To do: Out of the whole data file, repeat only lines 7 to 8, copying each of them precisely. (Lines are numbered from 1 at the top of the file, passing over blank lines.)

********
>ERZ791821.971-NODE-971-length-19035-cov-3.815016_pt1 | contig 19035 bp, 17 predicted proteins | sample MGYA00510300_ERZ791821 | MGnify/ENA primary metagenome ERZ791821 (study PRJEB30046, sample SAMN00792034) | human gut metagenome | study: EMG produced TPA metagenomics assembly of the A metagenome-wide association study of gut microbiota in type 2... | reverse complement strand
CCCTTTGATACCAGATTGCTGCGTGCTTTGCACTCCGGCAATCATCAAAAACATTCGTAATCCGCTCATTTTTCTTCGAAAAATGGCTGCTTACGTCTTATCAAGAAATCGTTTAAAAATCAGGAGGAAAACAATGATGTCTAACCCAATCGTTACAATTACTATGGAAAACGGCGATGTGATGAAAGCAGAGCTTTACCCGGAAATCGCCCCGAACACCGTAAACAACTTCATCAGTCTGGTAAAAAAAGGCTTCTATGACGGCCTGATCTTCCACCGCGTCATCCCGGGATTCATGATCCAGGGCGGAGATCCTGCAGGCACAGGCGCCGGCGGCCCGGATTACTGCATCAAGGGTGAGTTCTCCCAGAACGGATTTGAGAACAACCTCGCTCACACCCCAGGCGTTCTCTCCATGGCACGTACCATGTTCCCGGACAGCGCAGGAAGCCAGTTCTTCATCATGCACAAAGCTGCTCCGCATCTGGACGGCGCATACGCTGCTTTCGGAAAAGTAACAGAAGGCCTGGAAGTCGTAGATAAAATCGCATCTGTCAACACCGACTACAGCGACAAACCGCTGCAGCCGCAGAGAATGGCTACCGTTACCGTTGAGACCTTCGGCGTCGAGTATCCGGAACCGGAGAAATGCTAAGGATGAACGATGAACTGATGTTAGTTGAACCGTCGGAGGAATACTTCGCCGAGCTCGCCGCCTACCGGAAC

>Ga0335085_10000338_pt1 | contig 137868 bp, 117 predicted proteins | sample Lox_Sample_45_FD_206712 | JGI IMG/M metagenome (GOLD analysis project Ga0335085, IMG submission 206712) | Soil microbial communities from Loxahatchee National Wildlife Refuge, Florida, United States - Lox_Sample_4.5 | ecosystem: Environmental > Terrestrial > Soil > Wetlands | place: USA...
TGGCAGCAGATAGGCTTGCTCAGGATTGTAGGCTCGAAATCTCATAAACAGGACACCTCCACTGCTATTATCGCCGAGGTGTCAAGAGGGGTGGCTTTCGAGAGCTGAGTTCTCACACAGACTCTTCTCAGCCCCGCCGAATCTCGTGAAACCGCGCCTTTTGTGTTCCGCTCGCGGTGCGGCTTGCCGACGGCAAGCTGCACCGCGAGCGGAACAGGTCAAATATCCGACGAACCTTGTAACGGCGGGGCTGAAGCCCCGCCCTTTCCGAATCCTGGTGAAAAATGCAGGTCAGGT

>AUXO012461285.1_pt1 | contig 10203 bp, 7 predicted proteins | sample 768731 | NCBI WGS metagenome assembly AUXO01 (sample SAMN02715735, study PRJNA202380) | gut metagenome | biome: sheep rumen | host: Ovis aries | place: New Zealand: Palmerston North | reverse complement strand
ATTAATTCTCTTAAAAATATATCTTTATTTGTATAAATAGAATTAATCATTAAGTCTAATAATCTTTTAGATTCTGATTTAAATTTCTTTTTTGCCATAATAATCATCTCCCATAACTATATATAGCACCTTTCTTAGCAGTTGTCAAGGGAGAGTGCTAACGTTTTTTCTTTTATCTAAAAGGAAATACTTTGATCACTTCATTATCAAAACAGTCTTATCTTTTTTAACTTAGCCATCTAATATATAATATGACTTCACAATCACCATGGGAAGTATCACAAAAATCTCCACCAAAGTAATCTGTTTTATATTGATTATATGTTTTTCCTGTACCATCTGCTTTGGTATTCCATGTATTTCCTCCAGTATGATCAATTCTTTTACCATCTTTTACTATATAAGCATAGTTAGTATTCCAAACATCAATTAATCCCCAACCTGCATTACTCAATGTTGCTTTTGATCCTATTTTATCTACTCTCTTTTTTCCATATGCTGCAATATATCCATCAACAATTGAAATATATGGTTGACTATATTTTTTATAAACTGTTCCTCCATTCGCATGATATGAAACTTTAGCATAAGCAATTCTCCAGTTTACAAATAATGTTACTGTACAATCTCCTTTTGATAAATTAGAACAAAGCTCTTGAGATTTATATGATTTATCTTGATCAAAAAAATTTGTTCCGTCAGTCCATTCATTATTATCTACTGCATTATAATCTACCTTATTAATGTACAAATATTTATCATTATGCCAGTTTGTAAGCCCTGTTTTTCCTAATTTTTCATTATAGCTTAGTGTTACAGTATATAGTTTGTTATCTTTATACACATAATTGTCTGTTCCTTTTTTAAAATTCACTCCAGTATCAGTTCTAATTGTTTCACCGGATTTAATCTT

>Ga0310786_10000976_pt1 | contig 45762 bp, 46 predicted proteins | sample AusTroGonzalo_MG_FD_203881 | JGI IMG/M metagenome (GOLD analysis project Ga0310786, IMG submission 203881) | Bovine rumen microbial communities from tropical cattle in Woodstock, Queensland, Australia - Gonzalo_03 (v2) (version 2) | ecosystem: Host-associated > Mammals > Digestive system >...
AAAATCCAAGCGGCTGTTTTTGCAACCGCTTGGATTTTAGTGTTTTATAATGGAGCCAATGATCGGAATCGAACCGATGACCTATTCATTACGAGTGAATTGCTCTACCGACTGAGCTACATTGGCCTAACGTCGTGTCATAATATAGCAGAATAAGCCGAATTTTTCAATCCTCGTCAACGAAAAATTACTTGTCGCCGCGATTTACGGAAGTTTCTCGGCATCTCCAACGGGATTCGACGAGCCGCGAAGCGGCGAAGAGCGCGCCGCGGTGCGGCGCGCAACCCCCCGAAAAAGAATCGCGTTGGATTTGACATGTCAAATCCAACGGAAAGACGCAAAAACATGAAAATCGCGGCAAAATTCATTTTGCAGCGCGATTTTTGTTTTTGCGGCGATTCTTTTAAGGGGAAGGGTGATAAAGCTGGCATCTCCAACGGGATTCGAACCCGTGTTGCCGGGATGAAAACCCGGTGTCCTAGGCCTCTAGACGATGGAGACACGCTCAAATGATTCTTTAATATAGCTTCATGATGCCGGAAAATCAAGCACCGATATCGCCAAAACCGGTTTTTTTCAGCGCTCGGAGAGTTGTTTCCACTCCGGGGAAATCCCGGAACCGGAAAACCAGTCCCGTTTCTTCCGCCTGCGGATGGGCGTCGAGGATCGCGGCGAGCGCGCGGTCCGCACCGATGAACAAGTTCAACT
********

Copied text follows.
>Ga0310786_10000976_pt1 | contig 45762 bp, 46 predicted proteins | sample AusTroGonzalo_MG_FD_203881 | JGI IMG/M metagenome (GOLD analysis project Ga0310786, IMG submission 203881) | Bovine rumen microbial communities from tropical cattle in Woodstock, Queensland, Australia - Gonzalo_03 (v2) (version 2) | ecosystem: Host-associated > Mammals > Digestive system >...
AAAATCCAAGCGGCTGTTTTTGCAACCGCTTGGATTTTAGTGTTTTATAATGGAGCCAATGATCGGAATCGAACCGATGACCTATTCATTACGAGTGAATTGCTCTACCGACTGAGCTACATTGGCCTAACGTCGTGTCATAATATAGCAGAATAAGCCGAATTTTTCAATCCTCGTCAACGAAAAATTACTTGTCGCCGCGATTTACGGAAGTTTCTCGGCATCTCCAACGGGATTCGACGAGCCGCGAAGCGGCGAAGAGCGCGCCGCGGTGCGGCGCGCAACCCCCCGAAAAAGAATCGCGTTGGATTTGACATGTCAAATCCAACGGAAAGACGCAAAAACATGAAAATCGCGGCAAAATTCATTTTGCAGCGCGATTTTTGTTTTTGCGGCGATTCTTTTAAGGGGAAGGGTGATAAAGCTGGCATCTCCAACGGGATTCGAACCCGTGTTGCCGGGATGAAAACCCGGTGTCCTAGGCCTCTAGACGATGGAGACACGCTCAAATGATTCTTTAATATAGCTTCATGATGCCGGAAAATCAAGCACCGATATCGCCAAAACCGGTTTTTTTCAGCGCTCGGAGAGTTGTTTCCACTCCGGGGAAATCCCGGAACCGGAAAACCAGTCCCGTTTCTTCCGCCTGCGGATGGGCGTCGAGGATCGCGGCGAGCGCGCGGTCCGCACCGATGAACAAGTTCAACT